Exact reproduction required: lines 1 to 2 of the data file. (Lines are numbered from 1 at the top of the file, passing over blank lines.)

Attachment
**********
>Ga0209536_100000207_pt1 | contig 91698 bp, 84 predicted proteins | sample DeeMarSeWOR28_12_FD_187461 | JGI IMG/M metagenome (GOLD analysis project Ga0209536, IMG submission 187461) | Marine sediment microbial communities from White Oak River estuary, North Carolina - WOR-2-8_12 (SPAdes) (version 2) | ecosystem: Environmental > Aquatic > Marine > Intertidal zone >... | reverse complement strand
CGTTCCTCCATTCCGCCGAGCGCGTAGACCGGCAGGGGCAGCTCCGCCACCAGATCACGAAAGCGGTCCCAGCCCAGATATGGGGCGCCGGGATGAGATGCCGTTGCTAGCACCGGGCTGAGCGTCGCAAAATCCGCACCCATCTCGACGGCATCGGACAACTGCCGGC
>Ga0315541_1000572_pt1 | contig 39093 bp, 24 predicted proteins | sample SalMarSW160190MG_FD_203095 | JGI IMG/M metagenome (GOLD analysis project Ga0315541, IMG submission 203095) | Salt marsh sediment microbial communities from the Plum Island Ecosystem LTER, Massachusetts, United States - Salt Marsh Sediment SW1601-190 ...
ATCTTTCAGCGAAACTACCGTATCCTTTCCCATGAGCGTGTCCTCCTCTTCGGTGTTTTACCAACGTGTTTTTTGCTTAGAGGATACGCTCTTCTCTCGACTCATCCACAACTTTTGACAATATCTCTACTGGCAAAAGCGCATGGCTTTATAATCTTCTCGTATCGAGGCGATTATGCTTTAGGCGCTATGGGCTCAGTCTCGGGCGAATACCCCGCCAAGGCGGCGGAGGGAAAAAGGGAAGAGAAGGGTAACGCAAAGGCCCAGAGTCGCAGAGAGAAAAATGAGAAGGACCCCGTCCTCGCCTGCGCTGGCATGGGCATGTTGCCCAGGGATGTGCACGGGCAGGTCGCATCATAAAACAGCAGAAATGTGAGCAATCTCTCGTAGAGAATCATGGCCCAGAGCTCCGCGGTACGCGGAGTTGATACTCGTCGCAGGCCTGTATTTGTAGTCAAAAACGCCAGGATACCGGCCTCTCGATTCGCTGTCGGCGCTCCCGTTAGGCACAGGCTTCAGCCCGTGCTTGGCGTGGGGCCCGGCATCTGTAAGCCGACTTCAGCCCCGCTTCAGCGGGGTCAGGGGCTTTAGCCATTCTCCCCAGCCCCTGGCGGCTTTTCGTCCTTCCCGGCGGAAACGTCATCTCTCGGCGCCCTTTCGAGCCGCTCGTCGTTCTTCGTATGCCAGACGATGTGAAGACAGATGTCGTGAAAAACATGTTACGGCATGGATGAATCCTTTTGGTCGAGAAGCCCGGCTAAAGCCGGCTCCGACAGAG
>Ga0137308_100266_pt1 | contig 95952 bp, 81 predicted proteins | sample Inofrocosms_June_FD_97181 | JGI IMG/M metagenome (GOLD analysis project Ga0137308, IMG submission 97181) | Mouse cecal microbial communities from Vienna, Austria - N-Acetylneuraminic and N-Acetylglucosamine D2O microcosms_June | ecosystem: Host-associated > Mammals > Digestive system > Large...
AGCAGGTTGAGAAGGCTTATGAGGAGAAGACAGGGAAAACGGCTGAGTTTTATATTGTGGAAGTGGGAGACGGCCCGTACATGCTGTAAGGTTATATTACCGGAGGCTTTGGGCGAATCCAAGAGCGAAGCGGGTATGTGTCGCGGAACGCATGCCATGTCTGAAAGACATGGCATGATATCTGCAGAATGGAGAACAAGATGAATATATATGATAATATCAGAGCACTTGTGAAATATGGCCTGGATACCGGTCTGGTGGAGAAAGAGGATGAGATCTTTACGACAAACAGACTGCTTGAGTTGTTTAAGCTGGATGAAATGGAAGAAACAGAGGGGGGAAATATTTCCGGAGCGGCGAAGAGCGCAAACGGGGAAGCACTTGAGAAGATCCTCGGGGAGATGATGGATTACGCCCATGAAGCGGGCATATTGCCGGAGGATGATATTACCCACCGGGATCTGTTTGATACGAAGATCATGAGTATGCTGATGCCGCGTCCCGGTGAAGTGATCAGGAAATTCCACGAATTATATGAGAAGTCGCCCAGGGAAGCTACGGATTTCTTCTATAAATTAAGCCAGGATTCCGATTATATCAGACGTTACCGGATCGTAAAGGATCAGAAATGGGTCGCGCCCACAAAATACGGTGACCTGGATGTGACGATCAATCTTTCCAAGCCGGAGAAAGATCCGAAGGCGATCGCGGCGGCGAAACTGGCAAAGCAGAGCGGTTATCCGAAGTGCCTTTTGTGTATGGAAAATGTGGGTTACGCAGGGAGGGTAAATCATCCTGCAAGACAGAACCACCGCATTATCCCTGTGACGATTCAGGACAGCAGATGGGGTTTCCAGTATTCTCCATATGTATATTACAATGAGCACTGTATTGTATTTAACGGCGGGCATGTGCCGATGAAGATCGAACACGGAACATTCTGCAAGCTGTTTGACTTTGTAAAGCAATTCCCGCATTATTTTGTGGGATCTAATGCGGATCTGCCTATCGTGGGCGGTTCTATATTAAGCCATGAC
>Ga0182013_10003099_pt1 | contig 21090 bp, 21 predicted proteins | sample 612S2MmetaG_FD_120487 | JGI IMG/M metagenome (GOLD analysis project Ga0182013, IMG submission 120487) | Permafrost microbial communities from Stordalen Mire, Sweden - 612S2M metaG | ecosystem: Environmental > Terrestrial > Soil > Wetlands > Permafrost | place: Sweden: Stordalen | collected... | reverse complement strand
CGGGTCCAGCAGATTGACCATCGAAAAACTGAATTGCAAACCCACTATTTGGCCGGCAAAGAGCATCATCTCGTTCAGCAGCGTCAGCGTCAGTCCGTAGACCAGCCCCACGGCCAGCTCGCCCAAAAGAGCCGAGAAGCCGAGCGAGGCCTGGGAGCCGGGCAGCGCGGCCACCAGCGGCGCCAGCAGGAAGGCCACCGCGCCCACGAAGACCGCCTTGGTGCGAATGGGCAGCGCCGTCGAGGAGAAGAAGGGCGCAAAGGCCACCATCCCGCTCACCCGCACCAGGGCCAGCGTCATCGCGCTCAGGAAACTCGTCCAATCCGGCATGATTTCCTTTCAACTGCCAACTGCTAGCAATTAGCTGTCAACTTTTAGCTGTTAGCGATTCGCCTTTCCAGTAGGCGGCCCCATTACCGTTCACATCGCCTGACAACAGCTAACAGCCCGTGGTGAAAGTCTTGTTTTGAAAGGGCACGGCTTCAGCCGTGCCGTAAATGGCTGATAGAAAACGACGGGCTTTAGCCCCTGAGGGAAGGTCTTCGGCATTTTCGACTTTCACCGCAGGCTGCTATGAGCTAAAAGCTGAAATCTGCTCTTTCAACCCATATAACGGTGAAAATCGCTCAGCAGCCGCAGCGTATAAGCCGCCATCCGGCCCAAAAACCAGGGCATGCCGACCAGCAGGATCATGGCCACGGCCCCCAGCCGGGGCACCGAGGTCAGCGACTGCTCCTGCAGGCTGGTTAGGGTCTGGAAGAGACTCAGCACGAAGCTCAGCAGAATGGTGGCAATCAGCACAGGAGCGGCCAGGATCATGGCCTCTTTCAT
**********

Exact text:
>Ga0209536_100000207_pt1 | contig 91698 bp, 84 predicted proteins | sample DeeMarSeWOR28_12_FD_187461 | JGI IMG/M metagenome (GOLD analysis project Ga0209536, IMG submission 187461) | Marine sediment microbial communities from White Oak River estuary, North Carolina - WOR-2-8_12 (SPAdes) (version 2) | ecosystem: Environmental > Aquatic > Marine > Intertidal zone >... | reverse complement strand
CGTTCCTCCATTCCGCCGAGCGCGTAGACCGGCAGGGGCAGCTCCGCCACCAGATCACGAAAGCGGTCCCAGCCCAGATATGGGGCGCCGGGATGAGATGCCGTTGCTAGCACCGGGCTGAGCGTCGCAAAATCCGCACCCATCTCGACGGCATCGGACAACTGCCGGC